This is an essay I wrote for the book, Coming Close: Forty Essays on Philip Levine, edited by Mari L'Esperance and Tomás Q. Morín (Prairie Lights Books, 2012).
In 1996, I was about to start my second year of study in the graduate creative writing program at New York University. Sharon Olds and Galway Kinnell were my professors, and when I told Galway I wanted to work with Phil Levine as my thesis advisor, he looked at me with the straightest face possible and said, “Well, he’s not as crass as he used to be.”
Crass? Really? My first thought was, “I thought you two were friends?” Once I picked my jaw off the floor, I wondered if I was about make the biggest mistake of my life. Was my skin thick enough to stand up to Phil’s legendary critiques? Would he make me cry?
Known primarily as a working-class poet, Phil’s poetry exhibits a range of human emotions and failings, as he holds everything up against the complexities of everyday life. He’s considered a poet’s poet, writing much in his early- to mid-career about life in Detroit, He is a craftsman in the artless art of making the ordinary extraordinary. Yet he’s known to keep a student’s feet to the fire. If you make a bold statement in your poetry, in Phil’s classes you needed to have thechops to back it up.
For me, Phil was the first poet I had read who made the working life poetic. I mean, he made the grease under one’s fingernails poetic. He made Detroit everyone’s hometown. Who knew universal joints could be poetic? His gritty style gave a certain dignity to factory life. And his mastery of poetic forms is an aspect of his work often overlooked. Two of my favorite books by Phil are What Work Is and his Pulitzer Prize-winning collection, The Simple Truth.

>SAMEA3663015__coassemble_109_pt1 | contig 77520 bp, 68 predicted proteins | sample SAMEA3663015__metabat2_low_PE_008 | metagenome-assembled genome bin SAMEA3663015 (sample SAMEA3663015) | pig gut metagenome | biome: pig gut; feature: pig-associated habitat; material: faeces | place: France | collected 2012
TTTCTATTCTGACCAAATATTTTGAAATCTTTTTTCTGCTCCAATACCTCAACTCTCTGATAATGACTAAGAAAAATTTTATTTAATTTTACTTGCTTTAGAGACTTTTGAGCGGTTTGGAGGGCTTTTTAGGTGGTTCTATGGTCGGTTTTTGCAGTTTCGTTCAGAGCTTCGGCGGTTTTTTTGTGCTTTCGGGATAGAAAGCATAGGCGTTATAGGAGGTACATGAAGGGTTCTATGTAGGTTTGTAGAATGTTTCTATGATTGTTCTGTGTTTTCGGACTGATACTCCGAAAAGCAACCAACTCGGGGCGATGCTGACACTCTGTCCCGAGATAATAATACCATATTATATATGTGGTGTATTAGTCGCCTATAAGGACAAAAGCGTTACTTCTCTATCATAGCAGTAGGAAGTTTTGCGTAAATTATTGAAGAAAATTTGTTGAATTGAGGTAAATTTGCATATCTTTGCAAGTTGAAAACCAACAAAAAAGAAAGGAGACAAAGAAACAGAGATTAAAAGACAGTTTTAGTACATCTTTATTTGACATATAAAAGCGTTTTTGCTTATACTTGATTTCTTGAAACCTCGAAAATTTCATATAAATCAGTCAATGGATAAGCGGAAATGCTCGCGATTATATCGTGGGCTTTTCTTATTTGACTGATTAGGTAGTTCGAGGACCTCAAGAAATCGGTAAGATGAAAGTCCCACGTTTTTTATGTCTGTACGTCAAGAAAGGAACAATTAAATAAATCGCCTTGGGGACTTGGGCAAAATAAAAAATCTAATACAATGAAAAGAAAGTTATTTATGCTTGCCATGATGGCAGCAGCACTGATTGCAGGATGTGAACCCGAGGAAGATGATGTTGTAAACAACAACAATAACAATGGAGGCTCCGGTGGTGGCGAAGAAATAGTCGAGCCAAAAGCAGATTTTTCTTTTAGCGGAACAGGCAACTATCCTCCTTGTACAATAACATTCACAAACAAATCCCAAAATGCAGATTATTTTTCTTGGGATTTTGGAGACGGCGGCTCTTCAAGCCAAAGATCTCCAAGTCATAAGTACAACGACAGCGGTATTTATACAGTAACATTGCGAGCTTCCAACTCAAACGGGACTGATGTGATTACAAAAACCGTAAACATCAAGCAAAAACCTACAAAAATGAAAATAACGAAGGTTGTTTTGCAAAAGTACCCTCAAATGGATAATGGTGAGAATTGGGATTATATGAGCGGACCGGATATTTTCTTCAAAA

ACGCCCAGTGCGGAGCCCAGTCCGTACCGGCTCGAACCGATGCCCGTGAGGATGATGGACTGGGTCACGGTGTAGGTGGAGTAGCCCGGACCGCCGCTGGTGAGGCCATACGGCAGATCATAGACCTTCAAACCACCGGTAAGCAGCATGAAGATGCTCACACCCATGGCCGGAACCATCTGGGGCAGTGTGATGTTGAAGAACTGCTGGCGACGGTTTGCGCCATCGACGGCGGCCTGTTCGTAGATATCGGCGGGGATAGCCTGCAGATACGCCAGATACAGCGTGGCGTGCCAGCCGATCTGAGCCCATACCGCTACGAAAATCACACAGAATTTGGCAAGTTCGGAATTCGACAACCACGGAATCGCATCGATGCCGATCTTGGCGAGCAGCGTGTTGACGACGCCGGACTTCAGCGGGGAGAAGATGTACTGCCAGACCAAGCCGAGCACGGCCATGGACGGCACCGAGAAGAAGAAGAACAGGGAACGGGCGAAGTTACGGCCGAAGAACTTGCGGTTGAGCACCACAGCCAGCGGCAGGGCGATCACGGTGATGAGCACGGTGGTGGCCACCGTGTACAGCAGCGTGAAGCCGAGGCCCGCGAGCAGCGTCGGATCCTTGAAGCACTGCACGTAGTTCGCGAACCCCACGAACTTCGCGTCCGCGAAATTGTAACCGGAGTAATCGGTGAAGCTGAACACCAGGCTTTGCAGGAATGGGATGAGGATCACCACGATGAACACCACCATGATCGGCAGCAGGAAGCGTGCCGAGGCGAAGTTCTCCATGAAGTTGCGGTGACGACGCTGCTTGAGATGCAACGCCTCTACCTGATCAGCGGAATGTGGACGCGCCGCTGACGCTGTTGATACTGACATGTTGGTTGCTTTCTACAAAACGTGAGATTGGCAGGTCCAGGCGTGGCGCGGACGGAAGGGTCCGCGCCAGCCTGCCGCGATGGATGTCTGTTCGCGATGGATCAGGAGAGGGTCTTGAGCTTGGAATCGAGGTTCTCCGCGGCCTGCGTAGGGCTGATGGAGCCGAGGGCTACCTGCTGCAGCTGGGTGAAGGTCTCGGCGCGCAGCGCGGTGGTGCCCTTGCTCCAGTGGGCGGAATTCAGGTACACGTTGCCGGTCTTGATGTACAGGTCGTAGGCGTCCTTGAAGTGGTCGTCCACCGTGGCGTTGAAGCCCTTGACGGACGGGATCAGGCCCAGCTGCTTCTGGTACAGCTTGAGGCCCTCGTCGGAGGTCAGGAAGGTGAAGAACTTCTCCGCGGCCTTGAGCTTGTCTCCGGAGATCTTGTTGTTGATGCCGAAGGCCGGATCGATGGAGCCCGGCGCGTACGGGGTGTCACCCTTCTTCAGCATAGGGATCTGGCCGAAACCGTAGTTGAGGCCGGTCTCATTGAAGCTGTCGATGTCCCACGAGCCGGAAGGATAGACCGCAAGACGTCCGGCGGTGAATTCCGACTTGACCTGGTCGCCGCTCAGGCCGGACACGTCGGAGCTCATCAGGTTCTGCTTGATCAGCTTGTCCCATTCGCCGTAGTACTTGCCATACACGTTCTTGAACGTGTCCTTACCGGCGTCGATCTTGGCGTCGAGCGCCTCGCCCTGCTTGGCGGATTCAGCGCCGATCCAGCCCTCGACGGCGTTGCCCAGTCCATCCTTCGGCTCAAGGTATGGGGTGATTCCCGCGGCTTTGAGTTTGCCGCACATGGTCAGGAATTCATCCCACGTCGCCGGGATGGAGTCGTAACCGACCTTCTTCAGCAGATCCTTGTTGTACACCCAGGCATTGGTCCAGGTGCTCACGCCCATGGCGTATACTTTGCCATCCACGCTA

Phil’s straightforwardness in addressing the reader has always endeared me to his poetry. If poetry has a “fourth wall,” as in stage acting where the dialogue is spoken directly to the audience, then Phil attempts to hook the reader in and truly bring him or her into the poem.—something I’ve always strived to do in my work.
Well, Phil did not make me cry. He did what any dedicated teacher does: he makes his student better. While Phil was a tough critic, he was generous with his time and his words. He cared enough to tell me if I was going in the right direction or simply writing a piece of junk. And he did that more than once. It was important for me to work with someone whose strengths were in areas I thought were my weakest. He also urged me to read more outside of class, so I could become the poet who would be ready to write a good poem at a moment’s notice.
Studying with a talented writer is a real gift, no matter how famous or how many books he or she has published. Phil was more than a mentor. He was a physical representation of how I wanted to live in the world as a practicing poet. He gave his time to my classmates and me, encouraged us to experience life in the real world, and pushed us to question everything. I knew that to be the kind of poet I wanted to be, a part of me had to change to practice this vocation.